I also do cheat in every possible and lame way but there is nothing that I like better than the bands I have found on my own. 

Stories are key. I wonder why at 32 I prefer to listen to 16 year olds who recorded their songs 30 years ago. It might be because they were not even intended to invent anything that is hailed and strictly followed now but they expressed their own stories with whatever they had. And they did not have too much. When they learned and tried to play music, they failed. 

I thought a lot about Cosey Fanni Tutti writing that THROBBING GRISTLE played industrial music as a reflection of the industrial environment of their then-contemporary life and not because they liked how they sounded. The result—the songs—was the end of the fun. If it was self-expression for them that we can only witness, listen to, then that is it. We cannot fully relive or participate in their experience. Should we at all? 

By liking how they sound, would we like what they were reflecting on? Or should we like what they were doing? Do you know that I am not only talking about THROBBING GRISTLE but mostly all crasher crust bands who keep singing about nuclear wars and genocides? 

We should tell our own stories rather than reproduce reflections, it is way too meta to be real. SORTO, WRETCHED, and CONFUSE are some of my favorite bands because they were brave enough to run ahead, move forward, not stop at lines. If I complain about the current scenes then I do not want Italian bands to sound like BEDBOYS or STINKY RATS, nor do I want the reanimation of SOLUNSKI FRONT or DISTRESS in Serbia but I want local bands to be brave and inventive enough to tell their current stories the way they want, inspired by the boldness of past bands who created something new and they stopped but have not finished anything. Punk is still open. Everything is. 

The good thing in punk, and in everything else, is that if you are brave enough and if you just put in everything you feel then it will sound, look, be amazing. Hello PIG DNA, EXIT HIPPIES.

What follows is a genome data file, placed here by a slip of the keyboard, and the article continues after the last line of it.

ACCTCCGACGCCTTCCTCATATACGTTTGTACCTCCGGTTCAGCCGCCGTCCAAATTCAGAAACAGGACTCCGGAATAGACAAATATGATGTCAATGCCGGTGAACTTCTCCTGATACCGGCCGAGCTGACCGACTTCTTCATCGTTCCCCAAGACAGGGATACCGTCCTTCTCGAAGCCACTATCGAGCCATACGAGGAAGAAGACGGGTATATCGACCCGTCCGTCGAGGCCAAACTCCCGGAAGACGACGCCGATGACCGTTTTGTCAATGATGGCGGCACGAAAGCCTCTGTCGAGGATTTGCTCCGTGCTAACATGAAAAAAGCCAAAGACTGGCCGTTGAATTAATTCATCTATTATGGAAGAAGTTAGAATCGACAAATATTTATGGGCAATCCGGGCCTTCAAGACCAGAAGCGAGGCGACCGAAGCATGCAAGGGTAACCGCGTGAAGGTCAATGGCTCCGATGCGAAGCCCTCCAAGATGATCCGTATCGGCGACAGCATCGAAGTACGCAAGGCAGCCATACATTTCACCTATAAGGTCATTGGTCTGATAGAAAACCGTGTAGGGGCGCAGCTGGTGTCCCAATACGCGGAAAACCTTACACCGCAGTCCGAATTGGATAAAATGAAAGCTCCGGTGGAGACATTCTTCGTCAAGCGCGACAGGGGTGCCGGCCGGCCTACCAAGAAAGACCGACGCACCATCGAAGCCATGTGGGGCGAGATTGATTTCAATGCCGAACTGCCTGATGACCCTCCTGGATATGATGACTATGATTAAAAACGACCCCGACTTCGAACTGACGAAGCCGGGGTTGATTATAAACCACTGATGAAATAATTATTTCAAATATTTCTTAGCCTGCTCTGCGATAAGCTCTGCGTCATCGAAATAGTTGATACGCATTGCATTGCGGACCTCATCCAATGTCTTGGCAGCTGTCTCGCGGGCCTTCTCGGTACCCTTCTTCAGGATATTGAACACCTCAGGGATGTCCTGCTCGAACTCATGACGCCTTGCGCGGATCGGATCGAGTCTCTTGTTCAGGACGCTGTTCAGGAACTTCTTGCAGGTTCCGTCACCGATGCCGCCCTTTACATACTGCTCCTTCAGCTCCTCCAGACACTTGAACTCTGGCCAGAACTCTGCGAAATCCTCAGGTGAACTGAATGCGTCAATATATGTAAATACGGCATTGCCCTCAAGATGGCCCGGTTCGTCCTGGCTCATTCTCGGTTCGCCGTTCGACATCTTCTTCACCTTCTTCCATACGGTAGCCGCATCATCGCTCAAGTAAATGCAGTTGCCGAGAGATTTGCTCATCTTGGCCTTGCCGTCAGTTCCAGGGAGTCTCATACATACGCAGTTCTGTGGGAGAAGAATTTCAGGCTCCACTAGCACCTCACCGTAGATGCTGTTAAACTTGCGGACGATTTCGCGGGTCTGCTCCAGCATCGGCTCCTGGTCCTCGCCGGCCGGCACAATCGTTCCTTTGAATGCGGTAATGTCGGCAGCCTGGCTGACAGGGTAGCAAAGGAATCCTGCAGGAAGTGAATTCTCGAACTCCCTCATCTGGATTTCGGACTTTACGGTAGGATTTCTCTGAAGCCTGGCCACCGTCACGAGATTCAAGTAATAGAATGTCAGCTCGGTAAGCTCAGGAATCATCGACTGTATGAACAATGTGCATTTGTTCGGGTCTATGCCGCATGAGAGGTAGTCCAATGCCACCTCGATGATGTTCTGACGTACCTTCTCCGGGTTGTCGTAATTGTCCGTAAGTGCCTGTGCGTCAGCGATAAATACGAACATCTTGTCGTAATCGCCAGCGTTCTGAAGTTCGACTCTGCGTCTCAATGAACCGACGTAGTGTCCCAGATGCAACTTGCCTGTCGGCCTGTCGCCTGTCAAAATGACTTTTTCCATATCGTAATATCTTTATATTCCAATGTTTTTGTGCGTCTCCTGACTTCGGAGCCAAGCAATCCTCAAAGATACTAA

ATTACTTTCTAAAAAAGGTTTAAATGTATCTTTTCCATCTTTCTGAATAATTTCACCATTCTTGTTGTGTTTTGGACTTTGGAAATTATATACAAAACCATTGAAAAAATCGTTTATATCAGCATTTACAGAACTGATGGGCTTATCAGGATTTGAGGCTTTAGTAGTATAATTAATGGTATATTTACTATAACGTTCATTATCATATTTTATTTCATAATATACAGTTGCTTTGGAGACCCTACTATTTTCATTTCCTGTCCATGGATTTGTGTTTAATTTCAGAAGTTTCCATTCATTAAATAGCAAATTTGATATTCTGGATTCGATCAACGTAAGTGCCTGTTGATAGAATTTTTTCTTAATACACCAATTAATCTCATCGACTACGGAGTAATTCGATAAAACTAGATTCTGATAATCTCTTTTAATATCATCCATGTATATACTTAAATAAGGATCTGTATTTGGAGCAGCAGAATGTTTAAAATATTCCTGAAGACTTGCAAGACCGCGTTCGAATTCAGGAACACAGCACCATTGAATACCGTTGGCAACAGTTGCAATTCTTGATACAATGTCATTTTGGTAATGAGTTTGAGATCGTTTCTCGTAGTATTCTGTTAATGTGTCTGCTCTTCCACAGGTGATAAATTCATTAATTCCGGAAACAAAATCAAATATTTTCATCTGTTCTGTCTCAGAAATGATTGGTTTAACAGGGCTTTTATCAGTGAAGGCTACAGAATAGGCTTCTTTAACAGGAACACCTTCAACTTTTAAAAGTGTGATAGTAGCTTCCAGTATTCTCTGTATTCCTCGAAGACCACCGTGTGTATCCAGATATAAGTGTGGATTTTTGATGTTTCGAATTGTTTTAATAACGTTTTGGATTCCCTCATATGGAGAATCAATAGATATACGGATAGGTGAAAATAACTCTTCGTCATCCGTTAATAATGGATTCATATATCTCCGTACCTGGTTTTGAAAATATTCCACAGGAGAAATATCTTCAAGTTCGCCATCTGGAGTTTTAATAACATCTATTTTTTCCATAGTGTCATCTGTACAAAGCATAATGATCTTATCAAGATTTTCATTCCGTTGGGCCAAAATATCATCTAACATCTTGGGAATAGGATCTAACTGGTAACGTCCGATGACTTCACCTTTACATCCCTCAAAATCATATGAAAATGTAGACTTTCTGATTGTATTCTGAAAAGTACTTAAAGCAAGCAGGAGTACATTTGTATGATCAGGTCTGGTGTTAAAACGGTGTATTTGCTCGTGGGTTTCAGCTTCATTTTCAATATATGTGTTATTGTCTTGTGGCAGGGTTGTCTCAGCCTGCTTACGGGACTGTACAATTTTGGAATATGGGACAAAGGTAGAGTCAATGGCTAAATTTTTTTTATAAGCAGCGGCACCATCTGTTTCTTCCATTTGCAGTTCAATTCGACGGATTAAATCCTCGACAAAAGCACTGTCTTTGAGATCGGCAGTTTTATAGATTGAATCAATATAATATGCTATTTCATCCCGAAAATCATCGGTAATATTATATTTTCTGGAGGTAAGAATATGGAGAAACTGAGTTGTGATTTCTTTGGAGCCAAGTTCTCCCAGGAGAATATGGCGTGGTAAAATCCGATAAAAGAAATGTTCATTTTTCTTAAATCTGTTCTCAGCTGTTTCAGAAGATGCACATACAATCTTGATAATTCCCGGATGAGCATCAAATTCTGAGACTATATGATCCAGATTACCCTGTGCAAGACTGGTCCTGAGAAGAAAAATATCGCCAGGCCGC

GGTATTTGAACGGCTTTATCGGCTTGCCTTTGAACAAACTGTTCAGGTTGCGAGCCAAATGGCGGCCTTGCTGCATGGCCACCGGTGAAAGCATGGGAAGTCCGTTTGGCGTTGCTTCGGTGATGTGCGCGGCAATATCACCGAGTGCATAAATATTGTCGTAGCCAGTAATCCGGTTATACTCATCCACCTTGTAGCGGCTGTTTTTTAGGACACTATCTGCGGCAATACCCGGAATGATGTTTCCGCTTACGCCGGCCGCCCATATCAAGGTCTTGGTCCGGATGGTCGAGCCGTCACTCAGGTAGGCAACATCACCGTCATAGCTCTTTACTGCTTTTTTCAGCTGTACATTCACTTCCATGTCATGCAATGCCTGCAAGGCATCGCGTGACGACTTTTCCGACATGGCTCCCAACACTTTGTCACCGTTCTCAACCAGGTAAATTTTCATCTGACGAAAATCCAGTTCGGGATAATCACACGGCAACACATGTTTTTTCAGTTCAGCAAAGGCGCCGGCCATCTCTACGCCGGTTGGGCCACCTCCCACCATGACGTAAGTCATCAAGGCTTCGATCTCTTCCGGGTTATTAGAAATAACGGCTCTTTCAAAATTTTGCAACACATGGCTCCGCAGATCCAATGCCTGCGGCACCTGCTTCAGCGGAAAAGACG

Punk used to be local, it was about personal suffering, local politics, inside jokes, diatribes against the neighbors. Regions had their own sound. Now bands sound like record labels and festivals with slots for exclusive shows. The same, few, very talented people master and mix a large percent of records, the same, few, very talented people make the layout and design for a large percent of records. They sound and look the same no matter if they are from different continents. It tells a lot about a subculture, it tells almost nothing about the people and their context. It is pretty boring. 

It fuels me to read about PLASMID practicing and recording on the forth floor of their block of flats. In the current environment there would be people trying to book that exact same room for a studio session. We mistake uniqueness for future standards. I do think it is amazing what La Vida Es Un Mus does but it should be an example of how one built this from a basement and how brave some of his choices were. And now we can yelp “oh Spanish punk is trendy” or “bands from Singapore are hyped” but why don’t you make your local scene cool, unique, better, different? Why wait on others? 

I grew up in Budapest, Hungary. It is the capital of a Central European country. We are not as exotic as the Balkans but wild and damaged enough to be misunderstood by the West. I spent most of my time in a small room listening to punk music in a flat in a six floor brutalist building that was a part of several streets of concrete block. In this hole I started to write what ended up here. MRR thought it was cool what I was doing and I am still not cool. But I did what I felt was missing from my world and it turned out it had place at MRR. Via this, I have become a part of something bigger. I received messages from people who still shock me if I think about how they like what I do. Shout out to the Swedish guy who offered me to smash his face with a brick! I still cannot believe that Layla hired me for this, my favorite punk writer. I guess the conclusion is obvious. Just tell your fucking story and fuck shit up.